“We have observed a slight uptick in certain infections among children. Conjunctivitis, or pink eye, has been reported by several parents. Parents can start by encouraging good hygiene practices, like frequent handwashing to prevent the spread of conjunctivitis. If their child develops redness, discharge, or discomfort in the eyes, using a clean, damp cloth to gently wipe away any discharge can help. Over-the-counter artificial tears or prescribed eye drops, if recommended by a doctor, can help soothe irritation. If symptoms persist for more than a couple of days, worsen, or if there is increased redness, pain, or sensitivity to light, it's advisable to seek medical attention promptly,” she said.
Dr Martinez also advised parents to be vigilant for any signs of respiratory issues, such as coughs and colds that might affect the lungs and ears.
“While these aren't unusual for this time of year, it's always good for parents to be vigilant. If your child experiences prolonged coughing, earaches, or any breathing difficulties, it is advisable to seek medical attention promptly. Encouraging good hygiene practices, such as regular handwashing, the use of masks when sick, and keeping a close eye on symptoms can help in preventing the spread of these infections among children,” she said.
While these aren't unusual for this time of year, it's always good for parents to be vigilant. If your child experiences prolonged coughing, earaches, or any breathing difficulties, it is advisable to seek medical attention promptly. Encouraging good hygiene practices, such as regular handwashing, the use of masks when sick, and keeping a close eye on symptoms can help in preventing the spread of these infections among children.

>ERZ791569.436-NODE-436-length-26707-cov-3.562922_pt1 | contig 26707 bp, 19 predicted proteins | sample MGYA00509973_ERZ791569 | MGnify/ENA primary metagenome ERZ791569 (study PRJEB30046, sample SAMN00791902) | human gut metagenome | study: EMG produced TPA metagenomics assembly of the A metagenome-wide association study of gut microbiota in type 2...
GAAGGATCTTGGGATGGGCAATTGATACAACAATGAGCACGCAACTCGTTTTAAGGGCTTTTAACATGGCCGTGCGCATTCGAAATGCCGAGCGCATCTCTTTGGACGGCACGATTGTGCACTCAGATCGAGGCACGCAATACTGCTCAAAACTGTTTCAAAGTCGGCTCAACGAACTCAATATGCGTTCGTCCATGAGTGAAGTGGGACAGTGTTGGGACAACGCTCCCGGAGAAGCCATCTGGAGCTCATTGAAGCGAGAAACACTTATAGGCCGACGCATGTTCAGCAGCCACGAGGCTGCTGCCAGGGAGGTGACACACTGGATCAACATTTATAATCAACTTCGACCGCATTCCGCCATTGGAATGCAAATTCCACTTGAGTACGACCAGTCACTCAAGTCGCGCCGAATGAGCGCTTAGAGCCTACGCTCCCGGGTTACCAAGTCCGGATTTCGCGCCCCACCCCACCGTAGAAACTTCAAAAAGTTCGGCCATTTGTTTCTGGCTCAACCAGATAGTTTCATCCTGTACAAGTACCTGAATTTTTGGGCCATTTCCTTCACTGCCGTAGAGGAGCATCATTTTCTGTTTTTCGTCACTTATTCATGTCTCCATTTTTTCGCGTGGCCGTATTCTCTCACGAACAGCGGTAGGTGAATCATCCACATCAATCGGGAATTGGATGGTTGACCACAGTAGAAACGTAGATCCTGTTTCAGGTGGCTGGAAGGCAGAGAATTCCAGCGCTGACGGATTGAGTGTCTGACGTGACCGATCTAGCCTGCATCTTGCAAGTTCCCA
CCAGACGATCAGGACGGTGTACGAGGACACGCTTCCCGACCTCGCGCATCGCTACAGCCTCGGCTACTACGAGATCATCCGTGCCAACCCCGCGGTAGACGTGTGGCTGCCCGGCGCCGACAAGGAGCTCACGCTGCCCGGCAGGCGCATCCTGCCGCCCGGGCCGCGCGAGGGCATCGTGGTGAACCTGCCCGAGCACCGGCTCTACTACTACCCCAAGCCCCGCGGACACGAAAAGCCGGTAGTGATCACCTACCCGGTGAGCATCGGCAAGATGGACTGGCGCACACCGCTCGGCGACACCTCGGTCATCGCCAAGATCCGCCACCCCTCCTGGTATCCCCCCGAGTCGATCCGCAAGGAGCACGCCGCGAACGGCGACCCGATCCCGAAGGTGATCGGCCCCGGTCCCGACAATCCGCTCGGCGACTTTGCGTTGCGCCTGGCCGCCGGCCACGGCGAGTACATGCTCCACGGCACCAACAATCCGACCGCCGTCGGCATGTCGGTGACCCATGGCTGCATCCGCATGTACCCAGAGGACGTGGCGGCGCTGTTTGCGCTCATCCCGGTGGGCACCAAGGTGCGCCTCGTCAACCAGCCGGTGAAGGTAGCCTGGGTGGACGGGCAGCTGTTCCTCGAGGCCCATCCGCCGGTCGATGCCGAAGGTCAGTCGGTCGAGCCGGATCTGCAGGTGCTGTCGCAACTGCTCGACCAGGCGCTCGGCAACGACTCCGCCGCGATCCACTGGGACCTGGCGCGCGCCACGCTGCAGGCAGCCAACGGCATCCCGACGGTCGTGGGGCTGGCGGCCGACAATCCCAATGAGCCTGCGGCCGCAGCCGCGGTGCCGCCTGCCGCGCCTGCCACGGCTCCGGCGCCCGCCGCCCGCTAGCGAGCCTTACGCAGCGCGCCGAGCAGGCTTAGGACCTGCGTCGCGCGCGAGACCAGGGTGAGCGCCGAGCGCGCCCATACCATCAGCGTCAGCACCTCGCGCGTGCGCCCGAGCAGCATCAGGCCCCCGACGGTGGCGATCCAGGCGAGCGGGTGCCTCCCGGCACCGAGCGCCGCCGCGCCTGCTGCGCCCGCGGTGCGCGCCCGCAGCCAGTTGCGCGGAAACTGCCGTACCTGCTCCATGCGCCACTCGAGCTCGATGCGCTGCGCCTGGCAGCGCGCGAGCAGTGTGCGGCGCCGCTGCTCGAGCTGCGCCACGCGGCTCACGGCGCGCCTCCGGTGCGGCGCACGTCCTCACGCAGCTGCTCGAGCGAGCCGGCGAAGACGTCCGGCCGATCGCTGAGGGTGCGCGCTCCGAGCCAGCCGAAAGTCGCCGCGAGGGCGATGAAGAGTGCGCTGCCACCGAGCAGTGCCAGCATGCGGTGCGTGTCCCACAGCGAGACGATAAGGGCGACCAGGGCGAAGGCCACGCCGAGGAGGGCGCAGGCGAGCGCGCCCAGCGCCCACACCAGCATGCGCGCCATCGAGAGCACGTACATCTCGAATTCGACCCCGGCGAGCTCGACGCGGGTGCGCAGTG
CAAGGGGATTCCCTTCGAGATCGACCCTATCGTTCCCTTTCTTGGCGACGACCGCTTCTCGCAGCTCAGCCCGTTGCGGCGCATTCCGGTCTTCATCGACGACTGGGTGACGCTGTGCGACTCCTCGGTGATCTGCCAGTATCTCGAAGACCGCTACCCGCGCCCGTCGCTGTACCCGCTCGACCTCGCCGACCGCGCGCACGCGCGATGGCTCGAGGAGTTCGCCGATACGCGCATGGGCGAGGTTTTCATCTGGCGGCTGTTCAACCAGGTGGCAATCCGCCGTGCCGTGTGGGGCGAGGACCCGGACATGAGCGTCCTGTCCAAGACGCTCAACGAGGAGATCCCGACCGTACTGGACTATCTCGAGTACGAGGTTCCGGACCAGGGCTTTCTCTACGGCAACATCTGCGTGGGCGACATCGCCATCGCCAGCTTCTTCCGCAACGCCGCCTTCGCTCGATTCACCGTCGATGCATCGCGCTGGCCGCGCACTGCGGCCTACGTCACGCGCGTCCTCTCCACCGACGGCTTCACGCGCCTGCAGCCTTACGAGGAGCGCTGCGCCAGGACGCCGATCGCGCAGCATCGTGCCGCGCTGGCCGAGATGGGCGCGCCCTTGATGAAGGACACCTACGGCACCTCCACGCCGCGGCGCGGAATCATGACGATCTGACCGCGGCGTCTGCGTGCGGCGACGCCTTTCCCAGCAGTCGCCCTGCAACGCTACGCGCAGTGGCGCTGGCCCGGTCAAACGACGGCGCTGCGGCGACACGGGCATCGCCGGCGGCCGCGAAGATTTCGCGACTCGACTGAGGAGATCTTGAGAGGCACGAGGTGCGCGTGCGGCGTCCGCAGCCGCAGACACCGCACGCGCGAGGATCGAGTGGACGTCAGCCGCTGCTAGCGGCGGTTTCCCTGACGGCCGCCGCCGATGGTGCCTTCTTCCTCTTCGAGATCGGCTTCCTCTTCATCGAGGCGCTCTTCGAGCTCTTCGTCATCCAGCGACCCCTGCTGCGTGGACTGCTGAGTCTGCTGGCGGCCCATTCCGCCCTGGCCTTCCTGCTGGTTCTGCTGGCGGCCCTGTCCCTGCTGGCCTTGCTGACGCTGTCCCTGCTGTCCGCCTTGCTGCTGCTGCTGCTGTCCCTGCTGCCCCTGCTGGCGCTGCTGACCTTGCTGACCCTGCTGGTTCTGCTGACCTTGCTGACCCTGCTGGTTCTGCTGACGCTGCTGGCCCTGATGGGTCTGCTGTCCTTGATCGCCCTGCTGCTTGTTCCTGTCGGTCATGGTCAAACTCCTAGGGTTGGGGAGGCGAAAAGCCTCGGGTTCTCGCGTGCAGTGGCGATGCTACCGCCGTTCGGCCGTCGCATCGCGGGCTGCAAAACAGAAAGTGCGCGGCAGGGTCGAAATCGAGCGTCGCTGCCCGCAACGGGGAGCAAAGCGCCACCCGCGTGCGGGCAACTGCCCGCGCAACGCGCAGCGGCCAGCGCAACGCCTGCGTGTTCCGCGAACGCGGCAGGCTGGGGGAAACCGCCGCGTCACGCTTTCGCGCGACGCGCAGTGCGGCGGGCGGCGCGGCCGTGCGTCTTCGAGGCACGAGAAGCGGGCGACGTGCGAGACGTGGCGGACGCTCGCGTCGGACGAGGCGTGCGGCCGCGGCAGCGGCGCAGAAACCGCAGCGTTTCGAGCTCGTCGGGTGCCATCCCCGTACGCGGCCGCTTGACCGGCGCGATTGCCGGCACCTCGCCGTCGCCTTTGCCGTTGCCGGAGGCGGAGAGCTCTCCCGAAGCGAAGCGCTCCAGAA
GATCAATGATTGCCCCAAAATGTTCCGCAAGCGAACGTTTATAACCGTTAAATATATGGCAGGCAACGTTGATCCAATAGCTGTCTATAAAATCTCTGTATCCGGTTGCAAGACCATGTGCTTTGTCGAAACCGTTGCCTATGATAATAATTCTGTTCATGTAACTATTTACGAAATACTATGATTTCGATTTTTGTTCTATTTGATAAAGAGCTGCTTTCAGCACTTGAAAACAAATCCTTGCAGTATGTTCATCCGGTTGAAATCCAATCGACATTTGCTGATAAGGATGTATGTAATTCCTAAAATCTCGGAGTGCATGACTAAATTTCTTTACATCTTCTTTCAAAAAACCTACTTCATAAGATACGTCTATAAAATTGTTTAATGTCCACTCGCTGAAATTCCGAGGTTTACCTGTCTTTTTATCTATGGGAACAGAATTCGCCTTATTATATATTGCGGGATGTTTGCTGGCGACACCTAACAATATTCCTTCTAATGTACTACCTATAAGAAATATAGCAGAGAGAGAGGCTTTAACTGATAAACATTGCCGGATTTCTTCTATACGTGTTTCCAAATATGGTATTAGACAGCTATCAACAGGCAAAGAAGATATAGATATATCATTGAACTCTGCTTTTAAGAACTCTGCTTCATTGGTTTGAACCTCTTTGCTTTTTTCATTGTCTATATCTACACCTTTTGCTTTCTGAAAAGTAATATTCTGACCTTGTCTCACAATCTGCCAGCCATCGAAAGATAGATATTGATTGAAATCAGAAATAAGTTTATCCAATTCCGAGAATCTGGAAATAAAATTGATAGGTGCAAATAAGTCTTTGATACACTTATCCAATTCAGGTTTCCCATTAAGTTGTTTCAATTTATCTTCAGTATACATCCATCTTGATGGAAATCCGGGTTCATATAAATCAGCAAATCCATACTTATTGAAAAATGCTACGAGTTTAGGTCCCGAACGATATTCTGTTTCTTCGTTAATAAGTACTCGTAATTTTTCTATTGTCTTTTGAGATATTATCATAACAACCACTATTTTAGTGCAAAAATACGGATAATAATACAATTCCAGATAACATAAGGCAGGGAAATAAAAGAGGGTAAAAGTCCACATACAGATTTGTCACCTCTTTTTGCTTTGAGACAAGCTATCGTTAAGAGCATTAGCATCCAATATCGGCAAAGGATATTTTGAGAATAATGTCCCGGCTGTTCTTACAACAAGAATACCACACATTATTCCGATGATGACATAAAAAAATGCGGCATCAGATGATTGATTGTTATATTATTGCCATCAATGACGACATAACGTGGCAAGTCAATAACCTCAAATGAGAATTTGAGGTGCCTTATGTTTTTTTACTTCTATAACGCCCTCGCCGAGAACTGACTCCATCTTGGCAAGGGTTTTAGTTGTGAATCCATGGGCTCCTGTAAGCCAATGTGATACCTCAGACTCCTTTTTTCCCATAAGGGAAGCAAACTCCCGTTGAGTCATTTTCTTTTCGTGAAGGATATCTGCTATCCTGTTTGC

When it comes to such respiratory issues, rest and good hydration are the best way to recovery.
“Using a cool-mist humidifier can help ease congestion. For infants or young children, saline drops can clear nasal passages. If symptoms worsen or persist for more than a week, if there's difficulty breathing, chest pain, high fever, or severe ear pain with fluid drainage, seeking medical advice promptly is recommended,” she added.
Speaking to a doctor is particularly important if you don’t see the symptoms abating. For specific advice tailored to the child's condition, it is important to consult a healthcare professional, especially if there are underlying health concerns or additional symptoms, according to Dr Martinez.
Four things you can do to tackle health concerns early
1. Good hygiene practices
This is a non-negotiable, according to doctors who spoke with Gulf News, when it comes to warding off infections. Regularly washing hands, wearing a mask if unwell, and not sharing personal items can go a long way in keeping children and the entire family away from infections.
2. Get them the right clothes
Layers are your best friend as a parent. As their body temperature can rise during outdoor activities, make sure you have the option to take off a sweater or jacket if needed.
3. Hydration helps in more ways than you think
Not only does having water bottles at hand help children stay fresh and active, but it can also help them regulate their body temperature as most of your child’s body is made up of water.
4. Warm-up and cool-down routines
A proper warm-up activity like a short walk, or marching in place, can help activate gradually raise the body temperature and activate and protect children’s muscles for more demanding physical activities. Similarly, cool down activities like touching your toes or other stretches allow the heart rate to return to normal after vigorous activities and the body to return more gradually to a base temperature. All these steps can reduce the strain and stress on the body.